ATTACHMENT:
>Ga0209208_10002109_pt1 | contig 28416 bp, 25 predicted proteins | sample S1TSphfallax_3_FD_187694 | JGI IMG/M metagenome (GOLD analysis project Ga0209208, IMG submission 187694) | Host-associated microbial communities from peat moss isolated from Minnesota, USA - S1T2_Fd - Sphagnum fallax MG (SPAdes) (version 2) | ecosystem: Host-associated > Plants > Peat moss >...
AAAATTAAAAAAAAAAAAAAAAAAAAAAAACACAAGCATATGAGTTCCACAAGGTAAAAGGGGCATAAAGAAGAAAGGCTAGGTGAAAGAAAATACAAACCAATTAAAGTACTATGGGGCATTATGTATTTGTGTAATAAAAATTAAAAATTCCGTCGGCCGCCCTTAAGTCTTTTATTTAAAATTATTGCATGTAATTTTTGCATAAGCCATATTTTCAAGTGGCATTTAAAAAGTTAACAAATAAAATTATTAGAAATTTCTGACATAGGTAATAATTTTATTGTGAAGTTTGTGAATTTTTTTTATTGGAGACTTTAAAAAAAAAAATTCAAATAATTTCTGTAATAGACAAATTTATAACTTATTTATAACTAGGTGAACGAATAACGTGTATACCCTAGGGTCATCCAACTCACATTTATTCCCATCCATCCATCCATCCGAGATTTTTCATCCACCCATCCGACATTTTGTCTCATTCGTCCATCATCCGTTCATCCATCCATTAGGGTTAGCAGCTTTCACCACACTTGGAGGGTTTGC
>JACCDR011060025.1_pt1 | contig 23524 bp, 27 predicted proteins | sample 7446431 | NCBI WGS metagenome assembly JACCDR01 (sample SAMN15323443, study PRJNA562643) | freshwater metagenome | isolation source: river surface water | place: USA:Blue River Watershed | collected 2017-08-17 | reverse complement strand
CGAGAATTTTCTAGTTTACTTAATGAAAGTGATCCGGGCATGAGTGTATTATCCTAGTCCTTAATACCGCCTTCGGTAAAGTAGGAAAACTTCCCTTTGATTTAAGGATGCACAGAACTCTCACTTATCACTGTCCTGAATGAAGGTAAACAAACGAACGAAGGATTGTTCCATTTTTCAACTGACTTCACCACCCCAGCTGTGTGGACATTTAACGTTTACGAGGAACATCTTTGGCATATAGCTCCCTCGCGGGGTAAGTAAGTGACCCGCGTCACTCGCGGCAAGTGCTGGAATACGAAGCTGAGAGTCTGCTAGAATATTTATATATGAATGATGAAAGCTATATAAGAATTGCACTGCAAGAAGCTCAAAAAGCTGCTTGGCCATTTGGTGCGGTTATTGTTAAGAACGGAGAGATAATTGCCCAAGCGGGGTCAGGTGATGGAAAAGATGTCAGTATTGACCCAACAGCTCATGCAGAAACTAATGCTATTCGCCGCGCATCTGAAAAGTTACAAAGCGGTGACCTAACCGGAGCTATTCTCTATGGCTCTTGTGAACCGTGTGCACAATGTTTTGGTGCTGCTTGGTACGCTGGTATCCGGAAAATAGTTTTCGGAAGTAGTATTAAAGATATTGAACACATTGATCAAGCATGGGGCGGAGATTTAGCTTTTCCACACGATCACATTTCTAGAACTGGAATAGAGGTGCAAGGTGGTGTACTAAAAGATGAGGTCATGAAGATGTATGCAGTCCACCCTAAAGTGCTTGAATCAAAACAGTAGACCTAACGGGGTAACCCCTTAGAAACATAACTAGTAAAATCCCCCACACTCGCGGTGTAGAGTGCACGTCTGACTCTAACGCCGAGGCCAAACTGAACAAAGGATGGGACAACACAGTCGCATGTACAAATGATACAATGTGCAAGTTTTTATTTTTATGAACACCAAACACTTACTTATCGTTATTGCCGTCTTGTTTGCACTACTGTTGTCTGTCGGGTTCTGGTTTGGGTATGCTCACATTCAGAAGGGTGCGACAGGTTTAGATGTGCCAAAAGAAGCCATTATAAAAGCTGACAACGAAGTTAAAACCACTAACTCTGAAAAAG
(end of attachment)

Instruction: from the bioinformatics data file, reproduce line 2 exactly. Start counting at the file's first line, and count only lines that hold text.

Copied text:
AAAATTAAAAAAAAAAAAAAAAAAAAAAAACACAAGCATATGAGTTCCACAAGGTAAAAGGGGCATAAAGAAGAAAGGCTAGGTGAAAGAAAATACAAACCAATTAAAGTACTATGGGGCATTATGTATTTGTGTAATAAAAATTAAAAATTCCGTCGGCCGCCCTTAAGTCTTTTATTTAAAATTATTGCATGTAATTTTTGCATAAGCCATATTTTCAAGTGGCATTTAAAAAGTTAACAAATAAAATTATTAGAAATTTCTGACATAGGTAATAATTTTATTGTGAAGTTTGTGAATTTTTTTTATTGGAGACTTTAAAAAAAAAAATTCAAATAATTTCTGTAATAGACAAATTTATAACTTATTTATAACTAGGTGAACGAATAACGTGTATACCCTAGGGTCATCCAACTCACATTTATTCCCATCCATCCATCCATCCGAGATTTTTCATCCACCCATCCGACATTTTGTCTCATTCGTCCATCATCCGTTCATCCATCCATTAGGGTTAGCAGCTTTCACCACACTTGGAGGGTTTGC